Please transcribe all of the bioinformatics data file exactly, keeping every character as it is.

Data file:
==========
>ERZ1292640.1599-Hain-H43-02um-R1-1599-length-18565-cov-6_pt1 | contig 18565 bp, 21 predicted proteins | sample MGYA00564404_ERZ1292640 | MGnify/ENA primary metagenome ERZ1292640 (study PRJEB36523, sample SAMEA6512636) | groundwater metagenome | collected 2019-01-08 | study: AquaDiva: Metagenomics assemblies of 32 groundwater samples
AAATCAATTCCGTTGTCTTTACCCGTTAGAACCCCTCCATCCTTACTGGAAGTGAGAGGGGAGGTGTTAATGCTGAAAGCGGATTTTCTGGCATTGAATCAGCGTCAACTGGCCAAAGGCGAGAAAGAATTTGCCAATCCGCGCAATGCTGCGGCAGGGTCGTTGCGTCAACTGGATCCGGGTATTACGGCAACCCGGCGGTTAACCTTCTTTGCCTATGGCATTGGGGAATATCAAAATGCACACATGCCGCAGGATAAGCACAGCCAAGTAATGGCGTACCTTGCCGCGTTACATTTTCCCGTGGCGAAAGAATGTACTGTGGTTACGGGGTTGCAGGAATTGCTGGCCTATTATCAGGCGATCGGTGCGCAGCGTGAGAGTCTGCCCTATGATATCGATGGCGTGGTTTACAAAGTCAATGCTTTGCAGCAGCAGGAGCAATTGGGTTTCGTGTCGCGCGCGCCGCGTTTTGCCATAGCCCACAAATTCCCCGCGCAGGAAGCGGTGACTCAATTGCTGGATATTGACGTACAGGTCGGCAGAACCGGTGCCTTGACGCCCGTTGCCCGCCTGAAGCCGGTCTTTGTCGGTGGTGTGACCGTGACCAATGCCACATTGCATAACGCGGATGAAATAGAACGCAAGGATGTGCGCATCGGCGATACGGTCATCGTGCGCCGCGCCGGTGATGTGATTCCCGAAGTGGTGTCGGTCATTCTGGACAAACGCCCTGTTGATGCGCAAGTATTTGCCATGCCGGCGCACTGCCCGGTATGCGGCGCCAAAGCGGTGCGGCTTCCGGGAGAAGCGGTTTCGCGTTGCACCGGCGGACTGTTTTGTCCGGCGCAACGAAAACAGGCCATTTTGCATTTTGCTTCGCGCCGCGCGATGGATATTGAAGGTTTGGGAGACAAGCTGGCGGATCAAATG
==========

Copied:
>ERZ1292640.1599-Hain-H43-02um-R1-1599-length-18565-cov-6_pt1 | contig 18565 bp, 21 predicted proteins | sample MGYA00564404_ERZ1292640 | MGnify/ENA primary metagenome ERZ1292640 (study PRJEB36523, sample SAMEA6512636) | groundwater metagenome | collected 2019-01-08 | study: AquaDiva: Metagenomics assemblies of 32 groundwater samples
AAATCAATTCCGTTGTCTTTACCCGTTAGAACCCCTCCATCCTTACTGGAAGTGAGAGGGGAGGTGTTAATGCTGAAAGCGGATTTTCTGGCATTGAATCAGCGTCAACTGGCCAAAGGCGAGAAAGAATTTGCCAATCCGCGCAATGCTGCGGCAGGGTCGTTGCGTCAACTGGATCCGGGTATTACGGCAACCCGGCGGTTAACCTTCTTTGCCTATGGCATTGGGGAATATCAAAATGCACACATGCCGCAGGATAAGCACAGCCAAGTAATGGCGTACCTTGCCGCGTTACATTTTCCCGTGGCGAAAGAATGTACTGTGGTTACGGGGTTGCAGGAATTGCTGGCCTATTATCAGGCGATCGGTGCGCAGCGTGAGAGTCTGCCCTATGATATCGATGGCGTGGTTTACAAAGTCAATGCTTTGCAGCAGCAGGAGCAATTGGGTTTCGTGTCGCGCGCGCCGCGTTTTGCCATAGCCCACAAATTCCCCGCGCAGGAAGCGGTGACTCAATTGCTGGATATTGACGTACAGGTCGGCAGAACCGGTGCCTTGACGCCCGTTGCCCGCCTGAAGCCGGTCTTTGTCGGTGGTGTGACCGTGACCAATGCCACATTGCATAACGCGGATGAAATAGAACGCAAGGATGTGCGCATCGGCGATACGGTCATCGTGCGCCGCGCCGGTGATGTGATTCCCGAAGTGGTGTCGGTCATTCTGGACAAACGCCCTGTTGATGCGCAAGTATTTGCCATGCCGGCGCACTGCCCGGTATGCGGCGCCAAAGCGGTGCGGCTTCCGGGAGAAGCGGTTTCGCGTTGCACCGGCGGACTGTTTTGTCCGGCGCAACGAAAACAGGCCATTTTGCATTTTGCTTCGCGCCGCGCGATGGATATTGAAGGTTTGGGAGACAAGCTGGCGGATCAAATG